Ray goes on to clarify: “two big factors influence how much it (a wildfire) burns. Our dedication to aggressive fire suppression over the past century has allowed an unnatural buildup of fuels on the public lands. And climate change -- driven by our heat-trapping emissions of carbon dioxide and methane -- results in worsening droughts, higher temperatures, insect epidemics and other stresses that make vegetation more prone to burn.”

This is, of course, the current dogma promoted by the huge, powerful and permanent firefighting bureaucracy led by Idaho’s National Interagency Fire Center. It does not square with my personal experience of what is actually taking place in our western forests. Based on that on-the-ground experience, I believe the impact of 90 years of aggressive fire suppression has been seriously overestimated. In much of the West’s backcountry fire suppression has never been effective; consequently its impact on today’s fire behavior is limited there.

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Colorado's bizarre primary

Ed Quillen | Aug 06, 2010 03:00 AM

About 20 years ago, the Colorado General Assembly moved the state's primary election from September to August. Cynics figured there was a reason, something like this: Coloradans are on vacation in August, or at least getting outdoors at every opportunity, so they're not paying attention to politics the way they would in September. An August primary thus means less attention and a lower turnout, thereby giving the party establishments more power. 

But if that was the plan, it went seriously off the rails this year. It's a vote-by-mail election that concludes on Aug. 10, and already county clerks are reporting returns of 20 to 25 percent -- high for a primary.

That's because both major parties have hot races. The statewide contested Democratic race is for U.S. Senate. Ken Salazar won the seat in 2004, but resigned to become Secretary of the Interior. Gov. Bill Ritter {who is not seeking re-election) appointed Michael Bennet to serve until the election.

Bennet was a surprise. He had been Denver school superintendent and chief of staff to Denver Mayor John Hickenlooper (the Democratic nominee for governor), but he had never held a political office.

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Big Ag sells to Big Urban

David Zetland | Aug 04, 2010 03:00 AM

Editor's note: David Zetland, a water economist at the University of California, Berkeley offers an insider's perspective into water politics and economics. We will be cross-posting occasional posts and content from his blog, Aguanomics, here on the Range.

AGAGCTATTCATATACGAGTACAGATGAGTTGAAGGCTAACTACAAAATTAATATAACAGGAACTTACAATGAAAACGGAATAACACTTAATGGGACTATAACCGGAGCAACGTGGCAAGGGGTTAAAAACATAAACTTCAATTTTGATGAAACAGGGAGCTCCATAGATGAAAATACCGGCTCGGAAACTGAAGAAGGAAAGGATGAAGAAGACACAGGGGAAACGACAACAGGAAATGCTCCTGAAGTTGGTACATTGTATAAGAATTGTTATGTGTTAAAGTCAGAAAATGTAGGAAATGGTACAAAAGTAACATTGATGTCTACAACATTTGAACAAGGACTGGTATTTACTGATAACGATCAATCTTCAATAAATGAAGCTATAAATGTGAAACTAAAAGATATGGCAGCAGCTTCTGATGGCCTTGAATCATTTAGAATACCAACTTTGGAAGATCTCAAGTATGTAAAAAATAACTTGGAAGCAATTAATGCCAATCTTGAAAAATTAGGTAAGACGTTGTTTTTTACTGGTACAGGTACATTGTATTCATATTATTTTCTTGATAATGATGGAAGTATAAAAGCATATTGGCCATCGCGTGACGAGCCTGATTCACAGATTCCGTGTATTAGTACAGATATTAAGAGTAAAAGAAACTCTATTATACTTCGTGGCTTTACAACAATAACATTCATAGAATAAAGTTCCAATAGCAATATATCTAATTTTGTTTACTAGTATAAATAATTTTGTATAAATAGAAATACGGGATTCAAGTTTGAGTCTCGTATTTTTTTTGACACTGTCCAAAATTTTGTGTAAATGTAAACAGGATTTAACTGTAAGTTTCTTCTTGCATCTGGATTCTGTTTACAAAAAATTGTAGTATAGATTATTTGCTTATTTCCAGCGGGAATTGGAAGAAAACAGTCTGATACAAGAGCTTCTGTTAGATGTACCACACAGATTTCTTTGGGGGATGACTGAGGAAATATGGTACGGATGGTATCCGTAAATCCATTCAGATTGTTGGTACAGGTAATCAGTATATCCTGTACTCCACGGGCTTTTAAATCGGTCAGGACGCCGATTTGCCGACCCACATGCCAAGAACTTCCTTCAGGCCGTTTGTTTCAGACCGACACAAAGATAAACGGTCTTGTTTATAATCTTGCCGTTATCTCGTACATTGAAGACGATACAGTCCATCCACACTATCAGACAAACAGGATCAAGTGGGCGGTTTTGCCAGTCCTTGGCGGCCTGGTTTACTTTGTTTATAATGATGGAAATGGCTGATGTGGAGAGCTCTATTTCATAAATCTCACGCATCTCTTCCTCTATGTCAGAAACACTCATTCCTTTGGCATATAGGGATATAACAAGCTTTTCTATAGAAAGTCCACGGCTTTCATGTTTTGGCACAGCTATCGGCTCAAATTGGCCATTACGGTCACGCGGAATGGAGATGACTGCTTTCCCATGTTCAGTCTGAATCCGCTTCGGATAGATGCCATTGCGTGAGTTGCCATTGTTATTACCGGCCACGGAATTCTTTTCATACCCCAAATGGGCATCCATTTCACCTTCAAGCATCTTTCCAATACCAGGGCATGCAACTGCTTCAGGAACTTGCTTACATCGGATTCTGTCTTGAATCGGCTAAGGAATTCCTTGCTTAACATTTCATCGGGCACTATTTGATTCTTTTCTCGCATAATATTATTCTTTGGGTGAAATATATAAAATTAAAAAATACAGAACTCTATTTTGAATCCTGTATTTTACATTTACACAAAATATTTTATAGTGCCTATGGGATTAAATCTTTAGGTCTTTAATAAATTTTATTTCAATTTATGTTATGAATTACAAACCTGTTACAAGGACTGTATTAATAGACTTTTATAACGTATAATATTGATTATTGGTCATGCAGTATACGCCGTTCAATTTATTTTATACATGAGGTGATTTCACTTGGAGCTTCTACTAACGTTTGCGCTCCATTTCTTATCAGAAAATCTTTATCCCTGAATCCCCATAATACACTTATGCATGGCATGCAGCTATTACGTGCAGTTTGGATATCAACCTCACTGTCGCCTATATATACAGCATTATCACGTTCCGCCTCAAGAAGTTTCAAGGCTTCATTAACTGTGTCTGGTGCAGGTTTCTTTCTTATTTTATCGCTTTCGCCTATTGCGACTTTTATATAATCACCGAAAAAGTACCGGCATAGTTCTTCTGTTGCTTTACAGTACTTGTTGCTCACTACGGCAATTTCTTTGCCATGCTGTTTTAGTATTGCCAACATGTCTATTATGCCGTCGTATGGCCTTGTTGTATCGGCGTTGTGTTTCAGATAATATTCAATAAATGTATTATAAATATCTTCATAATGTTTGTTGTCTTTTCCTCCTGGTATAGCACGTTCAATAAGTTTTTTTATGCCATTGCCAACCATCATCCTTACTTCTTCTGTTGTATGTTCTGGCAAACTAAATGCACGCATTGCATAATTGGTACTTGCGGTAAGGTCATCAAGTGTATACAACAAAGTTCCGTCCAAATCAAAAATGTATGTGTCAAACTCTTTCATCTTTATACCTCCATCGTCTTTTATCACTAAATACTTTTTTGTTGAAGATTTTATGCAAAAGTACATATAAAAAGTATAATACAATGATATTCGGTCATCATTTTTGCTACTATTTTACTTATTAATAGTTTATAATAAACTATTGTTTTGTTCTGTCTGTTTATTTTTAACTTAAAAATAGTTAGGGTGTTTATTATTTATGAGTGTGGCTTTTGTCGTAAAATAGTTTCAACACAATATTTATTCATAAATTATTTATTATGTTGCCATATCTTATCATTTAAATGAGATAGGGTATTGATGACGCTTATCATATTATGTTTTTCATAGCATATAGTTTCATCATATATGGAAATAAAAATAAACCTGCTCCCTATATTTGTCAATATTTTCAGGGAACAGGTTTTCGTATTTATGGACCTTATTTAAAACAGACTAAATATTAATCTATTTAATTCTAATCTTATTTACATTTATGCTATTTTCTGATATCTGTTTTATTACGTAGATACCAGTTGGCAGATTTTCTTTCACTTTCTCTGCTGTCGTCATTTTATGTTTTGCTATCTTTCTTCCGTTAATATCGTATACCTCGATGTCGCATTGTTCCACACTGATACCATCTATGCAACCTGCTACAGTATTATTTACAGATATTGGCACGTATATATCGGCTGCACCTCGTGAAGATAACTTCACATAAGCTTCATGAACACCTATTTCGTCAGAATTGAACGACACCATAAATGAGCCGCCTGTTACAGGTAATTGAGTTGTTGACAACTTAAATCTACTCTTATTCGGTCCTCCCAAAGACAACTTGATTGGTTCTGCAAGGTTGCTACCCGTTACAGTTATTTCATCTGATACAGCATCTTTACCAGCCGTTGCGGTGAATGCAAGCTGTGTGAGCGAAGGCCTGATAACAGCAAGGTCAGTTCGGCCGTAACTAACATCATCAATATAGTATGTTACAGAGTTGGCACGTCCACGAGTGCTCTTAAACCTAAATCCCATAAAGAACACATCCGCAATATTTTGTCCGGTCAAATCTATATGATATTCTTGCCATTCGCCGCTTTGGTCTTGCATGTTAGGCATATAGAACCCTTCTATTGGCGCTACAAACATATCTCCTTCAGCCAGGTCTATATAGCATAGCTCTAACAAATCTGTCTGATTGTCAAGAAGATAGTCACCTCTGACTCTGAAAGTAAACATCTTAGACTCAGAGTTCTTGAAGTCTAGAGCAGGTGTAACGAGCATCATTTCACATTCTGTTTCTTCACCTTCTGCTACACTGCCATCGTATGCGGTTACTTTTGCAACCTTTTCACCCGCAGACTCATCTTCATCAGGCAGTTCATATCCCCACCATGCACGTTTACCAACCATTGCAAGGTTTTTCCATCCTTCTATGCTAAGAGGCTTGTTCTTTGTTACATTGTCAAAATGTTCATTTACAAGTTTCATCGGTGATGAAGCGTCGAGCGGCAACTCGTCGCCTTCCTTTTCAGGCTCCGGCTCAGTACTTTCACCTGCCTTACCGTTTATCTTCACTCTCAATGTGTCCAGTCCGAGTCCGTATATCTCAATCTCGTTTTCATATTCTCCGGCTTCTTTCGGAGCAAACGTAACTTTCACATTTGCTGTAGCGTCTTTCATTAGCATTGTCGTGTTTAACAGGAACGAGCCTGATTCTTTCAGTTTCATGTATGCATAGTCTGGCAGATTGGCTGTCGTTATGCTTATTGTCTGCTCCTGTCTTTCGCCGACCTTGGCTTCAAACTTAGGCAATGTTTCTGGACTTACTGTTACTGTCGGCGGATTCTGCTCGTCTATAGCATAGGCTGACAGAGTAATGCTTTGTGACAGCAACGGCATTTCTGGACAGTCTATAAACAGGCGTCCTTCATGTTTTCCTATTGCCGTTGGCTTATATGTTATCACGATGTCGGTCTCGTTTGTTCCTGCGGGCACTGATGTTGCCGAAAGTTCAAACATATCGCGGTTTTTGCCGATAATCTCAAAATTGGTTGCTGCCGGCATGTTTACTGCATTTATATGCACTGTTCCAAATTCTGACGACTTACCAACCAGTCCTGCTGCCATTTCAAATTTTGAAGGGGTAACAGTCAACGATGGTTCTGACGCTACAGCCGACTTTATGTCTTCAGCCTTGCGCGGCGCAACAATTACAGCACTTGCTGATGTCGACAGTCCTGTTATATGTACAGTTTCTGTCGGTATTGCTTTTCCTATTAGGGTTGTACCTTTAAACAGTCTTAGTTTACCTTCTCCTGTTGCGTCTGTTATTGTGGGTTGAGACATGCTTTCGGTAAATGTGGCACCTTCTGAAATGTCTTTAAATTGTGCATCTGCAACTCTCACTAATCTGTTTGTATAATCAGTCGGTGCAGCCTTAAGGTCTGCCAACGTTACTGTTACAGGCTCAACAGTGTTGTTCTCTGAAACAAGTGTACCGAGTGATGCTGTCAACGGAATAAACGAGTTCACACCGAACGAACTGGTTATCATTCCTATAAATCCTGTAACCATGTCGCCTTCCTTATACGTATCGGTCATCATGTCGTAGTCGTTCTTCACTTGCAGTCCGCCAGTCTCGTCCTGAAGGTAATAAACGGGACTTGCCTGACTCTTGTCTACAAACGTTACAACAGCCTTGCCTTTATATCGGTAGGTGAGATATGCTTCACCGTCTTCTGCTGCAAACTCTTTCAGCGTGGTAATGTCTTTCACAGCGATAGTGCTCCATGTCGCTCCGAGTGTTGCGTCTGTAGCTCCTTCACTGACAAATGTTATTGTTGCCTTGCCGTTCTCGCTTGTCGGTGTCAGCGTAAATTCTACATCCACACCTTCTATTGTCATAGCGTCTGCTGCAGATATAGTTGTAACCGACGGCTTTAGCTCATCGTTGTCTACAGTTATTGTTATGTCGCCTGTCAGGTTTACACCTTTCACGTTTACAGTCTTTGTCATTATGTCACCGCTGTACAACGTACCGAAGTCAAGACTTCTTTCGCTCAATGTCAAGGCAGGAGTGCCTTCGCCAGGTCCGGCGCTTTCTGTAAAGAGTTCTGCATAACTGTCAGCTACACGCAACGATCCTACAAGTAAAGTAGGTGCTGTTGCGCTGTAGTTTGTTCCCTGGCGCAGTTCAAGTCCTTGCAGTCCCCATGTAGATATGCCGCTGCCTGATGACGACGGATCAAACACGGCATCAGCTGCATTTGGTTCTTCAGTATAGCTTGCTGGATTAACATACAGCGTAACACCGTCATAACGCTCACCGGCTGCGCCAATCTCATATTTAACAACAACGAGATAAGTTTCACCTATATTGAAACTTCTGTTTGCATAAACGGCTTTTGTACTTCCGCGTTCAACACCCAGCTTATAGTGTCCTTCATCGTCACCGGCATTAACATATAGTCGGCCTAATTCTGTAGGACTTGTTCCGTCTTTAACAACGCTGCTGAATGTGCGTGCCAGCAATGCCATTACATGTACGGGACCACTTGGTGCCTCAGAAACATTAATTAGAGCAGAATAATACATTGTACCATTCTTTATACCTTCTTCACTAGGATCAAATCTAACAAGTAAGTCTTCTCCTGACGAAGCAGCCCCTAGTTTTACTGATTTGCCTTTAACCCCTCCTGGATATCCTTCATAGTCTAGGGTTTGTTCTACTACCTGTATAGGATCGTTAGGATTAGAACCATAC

I've been participating in an email discussion about Westland's plan to sell 50-100,000 acre feet of water to Metropolitan Water District (Spreck broke the news; this article gives more background).

This ag-to-urban, central-to-southern California sale upsets enviros. Why?

  1. Westlands Water District has been making A HUGE FUSS about how it needs MORE water. How is it possible now that they can be selling water? (Short answer is that WWD has to sell it, to avoid losing it from storage; the long answer is that WWD will eventually sell ALL of its water to SoCal urban buyers. No, it's NOT about the workers, food or community. It's about MONEY.)
  2. MWD's water has driven SoCal sprawl, and more water means more lawns at MWD and more sprawl into new housing developments.
  3. Some enviros just dislike WWD (and other irrigators using imported surface water); they want it shut down and its water left in the environment/Delta.

I am not upset about these "business facts" (or even anti-ag emotions), especially when water is going from willing sellers to willing buyers, for beneficial use.

OTOH, I am not happy about this (prospective) sale:

  1. WWD water is subsidized.That means that price may be too low and profits come out of our pockets.
  2. A backroom sale does not allow others to bid. That's not good from a social perspective.
  3. Feinstein and other politicians are writing special rules, changing the definition of water rights to make them worth more cash -- and more water -- when we have already overallocated our water supplies. These special interest giveaways merely rob The Public a second time.

My suggestion? WWD auction its "surplus" water to the highest bidder and use the revenue to repay the money it spent to acquire it.* The remaining money should stay at WWD, as a reward for its special relationship with DiFi and others. (I don't like those special interest/lobbying rents, but I don't think they should be taken away. We need politicians who are brave enough to change the policies that produce these rents. Anyone?)

Bottom Line: Water trading is good, as long as the good for sale is clearly owned and the price reflects its real cost.
* It's interesting that they are talking about a water swap -- 3 af today for 2 af in the future -- instead of a cash sale. The swap makes sense for three reasons: (1) They do not want to haggle over price (except that "net af" of water), (2) they do not want the public to know how valuable the water is if it WAS priced, and (3) they do not want to worry about cash flows. OTOH, the swap creates a long term relationship (good!), but also creates uncertainty. Will MWD be able to return the water in the future? What if it's dry for 5 years and MWD needs the water for toilets, showers and lawns?

Tom Birmingham wrote me an email on this post, and I am waiting for him to let me post it as a comment. Until then, the gist of his comment is that this is a swap, not a sale, and that MWD has the storage space to let it happen. I replied that this swap seems a poor substitute for a market (in which WWD and MWD would be able to buy and sell when and if they wanted), but a necessary substitute given the current distribution of water rights -- a distribution that favors WWD and MWD over other water users.

Originally posted at Aguanomics.